Geeky is my hero. She's the true badass. The badass who doesn't even need to be a badass. There aren't enough O's in cool to describe her.
  • sarah42sarah42 Posts: 4,034Registered Users
    I would go with tile. That's what I'll use in my kitchen if/when we replace the floor someday. I like the looks and environmentally friendly qualities of cork, but I've heard it's not very durable, which would dissuade me, especially in a kitchen (high-traffic room).
    ehLB.jpg
  • goldygoldy Posts: 5,455Registered Users
    Have you considered glazed concrete?

    This link has pics to some more detailed ones, but you can also go simple

    /home/leaving?target=http%3A%2F%2Fthecreativeconcrete.com%2Finterior%2Findex.htm" class="Popup
    Poodlehead wrote:
    Ah, it all makes sense now. Goldy is the puppet master! :lol:
  • mrspoppersmrspoppers Posts: 7,223Registered Users Curl Neophyte
    Thanks everyone. It sounds like tile is the way to go. I agree about the colored grout. I had a tile countertop once and the white grout looked nasty, no matter how much I cleaned it.
    rileyb wrote: »
    We replaced some hideous old parquet in our hall and couldn't do hardwood due to the same reason. We used natural slate tiles, which were not bad costwise and really look pretty, and hide dirt well. Downsides - they're cold, so if you like to go barefoot a lot, probably not a great option and the smash factor for kitchen stuff might be high if you're clumsy.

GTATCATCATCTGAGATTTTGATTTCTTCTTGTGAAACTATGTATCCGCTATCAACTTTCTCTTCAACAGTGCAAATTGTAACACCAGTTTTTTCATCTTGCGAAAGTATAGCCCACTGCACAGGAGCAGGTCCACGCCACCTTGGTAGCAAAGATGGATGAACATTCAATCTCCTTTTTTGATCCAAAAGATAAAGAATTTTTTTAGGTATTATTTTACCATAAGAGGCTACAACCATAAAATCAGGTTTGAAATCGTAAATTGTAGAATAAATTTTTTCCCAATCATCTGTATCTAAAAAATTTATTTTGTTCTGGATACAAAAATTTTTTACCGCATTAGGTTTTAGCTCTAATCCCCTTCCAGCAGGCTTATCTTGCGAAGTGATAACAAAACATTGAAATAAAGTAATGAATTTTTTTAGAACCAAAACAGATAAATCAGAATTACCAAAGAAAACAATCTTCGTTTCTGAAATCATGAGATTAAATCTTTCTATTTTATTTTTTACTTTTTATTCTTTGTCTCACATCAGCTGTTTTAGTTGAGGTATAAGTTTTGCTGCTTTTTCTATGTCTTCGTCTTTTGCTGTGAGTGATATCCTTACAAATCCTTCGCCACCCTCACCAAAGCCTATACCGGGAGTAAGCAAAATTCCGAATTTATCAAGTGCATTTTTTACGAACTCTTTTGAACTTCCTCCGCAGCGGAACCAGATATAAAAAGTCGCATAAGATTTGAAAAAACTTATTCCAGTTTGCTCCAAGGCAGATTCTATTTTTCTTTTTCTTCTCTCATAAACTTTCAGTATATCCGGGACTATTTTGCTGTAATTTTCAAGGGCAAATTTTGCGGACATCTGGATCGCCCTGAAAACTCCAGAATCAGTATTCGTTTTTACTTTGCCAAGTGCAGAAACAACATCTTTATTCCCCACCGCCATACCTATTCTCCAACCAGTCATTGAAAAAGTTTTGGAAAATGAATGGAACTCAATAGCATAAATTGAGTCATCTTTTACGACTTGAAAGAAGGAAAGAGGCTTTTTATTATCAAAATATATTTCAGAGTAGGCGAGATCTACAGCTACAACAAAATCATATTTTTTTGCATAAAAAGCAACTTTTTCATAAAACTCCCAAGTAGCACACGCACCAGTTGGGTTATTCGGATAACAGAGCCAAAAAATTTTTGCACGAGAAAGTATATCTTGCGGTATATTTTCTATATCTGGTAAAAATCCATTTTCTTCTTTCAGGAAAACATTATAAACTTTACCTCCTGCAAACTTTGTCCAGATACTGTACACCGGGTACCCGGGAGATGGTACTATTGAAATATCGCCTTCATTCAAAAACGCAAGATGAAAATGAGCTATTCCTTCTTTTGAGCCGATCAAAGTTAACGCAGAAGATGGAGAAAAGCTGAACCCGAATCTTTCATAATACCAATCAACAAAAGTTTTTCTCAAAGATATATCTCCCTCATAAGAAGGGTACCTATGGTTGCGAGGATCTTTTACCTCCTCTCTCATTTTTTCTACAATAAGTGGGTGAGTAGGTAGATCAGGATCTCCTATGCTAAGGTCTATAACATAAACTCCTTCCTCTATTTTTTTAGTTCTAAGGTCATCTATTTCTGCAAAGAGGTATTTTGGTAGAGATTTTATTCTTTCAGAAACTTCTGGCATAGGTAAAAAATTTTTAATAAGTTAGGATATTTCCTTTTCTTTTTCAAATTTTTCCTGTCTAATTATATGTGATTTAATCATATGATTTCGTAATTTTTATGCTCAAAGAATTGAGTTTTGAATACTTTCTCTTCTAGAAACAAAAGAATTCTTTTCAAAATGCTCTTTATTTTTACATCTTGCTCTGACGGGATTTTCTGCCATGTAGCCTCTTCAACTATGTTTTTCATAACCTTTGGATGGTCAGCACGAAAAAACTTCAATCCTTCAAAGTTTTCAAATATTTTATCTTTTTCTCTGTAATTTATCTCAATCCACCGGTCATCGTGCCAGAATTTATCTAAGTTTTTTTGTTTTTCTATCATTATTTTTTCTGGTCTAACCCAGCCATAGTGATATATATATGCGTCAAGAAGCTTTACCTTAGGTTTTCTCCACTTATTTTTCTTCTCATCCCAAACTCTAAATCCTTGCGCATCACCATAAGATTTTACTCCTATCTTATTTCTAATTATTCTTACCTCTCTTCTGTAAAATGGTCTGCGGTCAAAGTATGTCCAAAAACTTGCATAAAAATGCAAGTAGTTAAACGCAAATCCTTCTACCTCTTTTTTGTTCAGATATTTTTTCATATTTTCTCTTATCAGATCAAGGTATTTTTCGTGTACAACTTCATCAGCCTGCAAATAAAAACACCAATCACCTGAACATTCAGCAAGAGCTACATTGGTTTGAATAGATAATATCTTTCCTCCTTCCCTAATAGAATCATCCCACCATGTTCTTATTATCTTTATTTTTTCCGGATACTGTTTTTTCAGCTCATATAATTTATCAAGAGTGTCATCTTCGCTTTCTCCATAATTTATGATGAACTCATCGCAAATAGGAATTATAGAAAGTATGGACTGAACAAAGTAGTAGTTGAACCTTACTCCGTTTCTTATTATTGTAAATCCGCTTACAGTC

The tiles I'm looking at are composite, not ceramic or slate, so they're not as cold on the feet. They're also slightly softer so you don't have as much smashing of kitchen stuff. It's sort of like the difference between granite and quartz/composite coutertops. However, I just took a look at some slate tiles and they're less than half the price of LVT so maybe we should consider that route. I love the look of slate.
    geeky wrote: »
    We got ceramic tile in the kitchen. I cant imagine doing anything other than tile or laminate. We did get out original grout too light but then we had it covered with a special grout paint or dye to make it almost the same as the tiles (so it does not show dirt).

    My in-laws have some kind of high-traffic carpet in their kitchen. They actually recently replaced their old kitchen carpet with new kitchen carpet. They are happy but IMO it is gross